"Here, hold this!" he said as he stomped back over small dunes of dried lake weed and neighborhood refuse.
It was a fishing lure; its hooks rusted, dangerous, and congested with pieces of old small-gauge line. Despite its resemblance to Little Mermaid's Flounder, this treasure my 8-year-old had plucked from the St. Lawrence River only made be worry about the diseases we would all contract after bringing it home.
But, to him, it was awesome.
"Mommy, you hold this. Make sure it doesn't fly awaaayy!" she said, her arms flapping in imitation of the Gull who had left his feather for her to find.
My wife looked at this quill: grey and white and black; matted and dirty after days, or weeks, or months floating past the municipal shore lines of Montreal's southern shore.
Gross to Mom and Dad, absolutely thrilling to their 6-year-old daughter.
It was 6:30 on a Friday night. We had just completed a family supper at a local pub (yes, they had a kids menu; yes, my kids each had a sip from my pint).
After dinner, doggy bag in hand (I suppose, since we don't have a dog, it's really just a bag of leftovers), we walked down a side street to stand alongside the water at low tide. The dried remnants of what normally shifts and floats beneath the high tide was left behind for a few hours, to be picked up again once the cycle continued.
Our kids are at a great age. They are far enough removed from the pre-school stage of not being able to sit at a dinner table for ten minutes without throwing a spoon across the room, yet also years away from the cynical teenage years during which they will simply want us to leave them alone.
For now, they hopped and skipped from their parents to the waterline and back, sharing observations, and dropping treasures at our feet.
"As gross as this rusty fishing lure, and e-coli laden feather are, we should remind ourselves how lucky we are that they want to share this stuff with us at all." I said to my wife.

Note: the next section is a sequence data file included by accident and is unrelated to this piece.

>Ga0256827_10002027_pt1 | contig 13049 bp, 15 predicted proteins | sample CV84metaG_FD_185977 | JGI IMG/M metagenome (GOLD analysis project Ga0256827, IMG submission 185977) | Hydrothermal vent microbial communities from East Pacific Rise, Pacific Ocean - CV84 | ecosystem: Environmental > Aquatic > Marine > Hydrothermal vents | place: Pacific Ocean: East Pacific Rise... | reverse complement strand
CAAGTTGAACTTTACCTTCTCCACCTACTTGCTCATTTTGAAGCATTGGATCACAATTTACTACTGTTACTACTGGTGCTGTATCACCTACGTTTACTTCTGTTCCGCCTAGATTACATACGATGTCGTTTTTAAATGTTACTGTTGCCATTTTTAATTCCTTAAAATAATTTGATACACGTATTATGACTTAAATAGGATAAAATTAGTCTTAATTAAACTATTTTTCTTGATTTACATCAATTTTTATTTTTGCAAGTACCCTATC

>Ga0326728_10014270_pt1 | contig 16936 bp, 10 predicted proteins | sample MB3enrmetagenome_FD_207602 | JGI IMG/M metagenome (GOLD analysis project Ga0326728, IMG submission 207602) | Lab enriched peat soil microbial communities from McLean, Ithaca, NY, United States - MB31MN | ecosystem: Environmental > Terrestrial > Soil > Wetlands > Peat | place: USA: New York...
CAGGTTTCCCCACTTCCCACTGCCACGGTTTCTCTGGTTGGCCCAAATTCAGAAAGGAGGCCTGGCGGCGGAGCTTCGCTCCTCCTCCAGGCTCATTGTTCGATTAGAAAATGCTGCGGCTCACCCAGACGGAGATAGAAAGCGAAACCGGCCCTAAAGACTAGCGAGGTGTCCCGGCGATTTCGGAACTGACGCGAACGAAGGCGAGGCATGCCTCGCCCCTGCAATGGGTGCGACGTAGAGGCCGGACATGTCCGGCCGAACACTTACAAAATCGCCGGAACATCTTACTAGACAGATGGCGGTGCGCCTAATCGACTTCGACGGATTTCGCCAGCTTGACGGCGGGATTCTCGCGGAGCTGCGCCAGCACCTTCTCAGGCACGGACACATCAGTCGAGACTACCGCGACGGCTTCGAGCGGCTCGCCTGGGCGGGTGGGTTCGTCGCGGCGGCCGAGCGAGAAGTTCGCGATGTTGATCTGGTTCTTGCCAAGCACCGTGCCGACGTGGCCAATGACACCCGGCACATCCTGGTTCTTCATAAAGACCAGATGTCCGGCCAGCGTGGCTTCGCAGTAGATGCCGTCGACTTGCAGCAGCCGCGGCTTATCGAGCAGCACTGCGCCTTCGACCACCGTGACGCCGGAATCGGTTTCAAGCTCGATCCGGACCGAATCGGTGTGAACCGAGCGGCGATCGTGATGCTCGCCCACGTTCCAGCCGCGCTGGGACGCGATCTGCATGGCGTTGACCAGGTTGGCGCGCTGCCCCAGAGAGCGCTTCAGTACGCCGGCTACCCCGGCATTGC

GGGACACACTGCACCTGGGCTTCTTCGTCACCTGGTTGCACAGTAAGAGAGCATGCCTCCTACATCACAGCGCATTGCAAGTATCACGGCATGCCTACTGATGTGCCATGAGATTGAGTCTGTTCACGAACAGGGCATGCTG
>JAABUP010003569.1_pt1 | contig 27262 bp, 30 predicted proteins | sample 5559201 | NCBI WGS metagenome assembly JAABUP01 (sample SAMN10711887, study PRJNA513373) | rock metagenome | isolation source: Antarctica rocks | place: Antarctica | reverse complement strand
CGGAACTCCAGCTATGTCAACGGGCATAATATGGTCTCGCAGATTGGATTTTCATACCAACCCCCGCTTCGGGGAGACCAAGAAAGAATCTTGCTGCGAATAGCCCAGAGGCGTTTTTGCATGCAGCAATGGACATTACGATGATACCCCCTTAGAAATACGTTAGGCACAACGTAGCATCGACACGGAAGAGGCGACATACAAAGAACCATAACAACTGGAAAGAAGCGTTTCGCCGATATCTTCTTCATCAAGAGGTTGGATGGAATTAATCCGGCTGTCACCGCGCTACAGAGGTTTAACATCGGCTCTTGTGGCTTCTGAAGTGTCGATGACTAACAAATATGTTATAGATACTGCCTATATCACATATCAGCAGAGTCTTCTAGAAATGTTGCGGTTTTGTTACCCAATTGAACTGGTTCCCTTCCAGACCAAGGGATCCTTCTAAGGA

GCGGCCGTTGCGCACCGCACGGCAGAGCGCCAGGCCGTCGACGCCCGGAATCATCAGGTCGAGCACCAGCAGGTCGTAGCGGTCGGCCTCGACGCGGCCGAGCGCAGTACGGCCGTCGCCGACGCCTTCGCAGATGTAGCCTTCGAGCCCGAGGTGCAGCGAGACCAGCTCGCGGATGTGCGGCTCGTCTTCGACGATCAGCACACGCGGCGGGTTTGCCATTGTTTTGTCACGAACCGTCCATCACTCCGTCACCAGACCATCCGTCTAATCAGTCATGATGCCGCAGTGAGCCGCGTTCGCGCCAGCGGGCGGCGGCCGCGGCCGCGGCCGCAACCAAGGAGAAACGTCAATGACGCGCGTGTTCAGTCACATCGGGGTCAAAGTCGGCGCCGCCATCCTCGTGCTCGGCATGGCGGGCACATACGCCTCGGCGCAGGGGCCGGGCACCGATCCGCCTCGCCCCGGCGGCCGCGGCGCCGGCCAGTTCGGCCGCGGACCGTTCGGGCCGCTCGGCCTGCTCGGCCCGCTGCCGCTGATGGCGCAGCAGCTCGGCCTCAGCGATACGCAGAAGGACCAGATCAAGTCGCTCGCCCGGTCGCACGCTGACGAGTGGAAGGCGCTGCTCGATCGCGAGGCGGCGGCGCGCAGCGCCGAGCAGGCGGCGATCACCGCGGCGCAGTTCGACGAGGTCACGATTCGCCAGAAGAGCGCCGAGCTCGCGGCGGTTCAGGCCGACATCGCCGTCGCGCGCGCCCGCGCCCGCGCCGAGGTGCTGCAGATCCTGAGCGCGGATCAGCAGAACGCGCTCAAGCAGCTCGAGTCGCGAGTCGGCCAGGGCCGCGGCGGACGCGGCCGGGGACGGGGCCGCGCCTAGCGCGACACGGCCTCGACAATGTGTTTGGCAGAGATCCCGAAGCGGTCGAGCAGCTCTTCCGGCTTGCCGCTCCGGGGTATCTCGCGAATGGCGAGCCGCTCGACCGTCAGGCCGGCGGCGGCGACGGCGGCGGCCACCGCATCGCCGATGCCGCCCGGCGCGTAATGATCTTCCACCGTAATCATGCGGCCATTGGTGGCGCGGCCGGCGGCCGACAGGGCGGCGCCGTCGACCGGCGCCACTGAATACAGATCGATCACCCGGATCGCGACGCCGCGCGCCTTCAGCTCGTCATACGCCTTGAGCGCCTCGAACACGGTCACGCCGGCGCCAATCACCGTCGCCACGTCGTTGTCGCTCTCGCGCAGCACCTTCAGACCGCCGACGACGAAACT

"I know." she answered. "Soon, their allegiances will shift. We'll be out, their friends will be in."
We reminded ourselves that this period in our children's lives is fleeting - as are all stages of life - while we collected that evening's cache to return to the car: a rusty lure, leftover poutine in a brown paper bag, a dirty feather, and an orange rock.
At some point, while skipping along the sidewalk, my daughter lost the stone. Despite backtracking with Mom in a serpentine search pattern, the rock was gone for good.
Somehow, during the four minutes she was the stone's keeper, my daughter had become so emotionally attached to it, she was extremely distraught at the thought of leaving it behind.
Her solution was to leave a note for Santa in front of the fire place at home.
Sure, Santa usually only comes at Christmastime, but maybe he would make a special trip 'cause he knows I loved the rock, she argued.
You can always try, I said - fighting my urge to quash the fantasy.
At home, we washed the lure (carefully. Boy, those hooks are sharp!); rinsed the feather, and parked the poutine next to the yogurt in the fridge.
The kids were still in bed early enough for my wife and I to stick our feet under a blanket and treat ourselves to a movie.
"She's gonna be really disappointed in the morning when Santa doesn't show up."
Yeah, but being disappointed because you believe in the impossible is what makes 6-years-old a beautiful thing.
Reminding ourselves of all that is impossible is part of what makes getting older a little ugly.
My wife and I show signs of rust, and occasional sharps edges after of years weathering the tide. Yet, we remind ourselves how lucky we are that, to our kids, time with their parents is still something to treasure.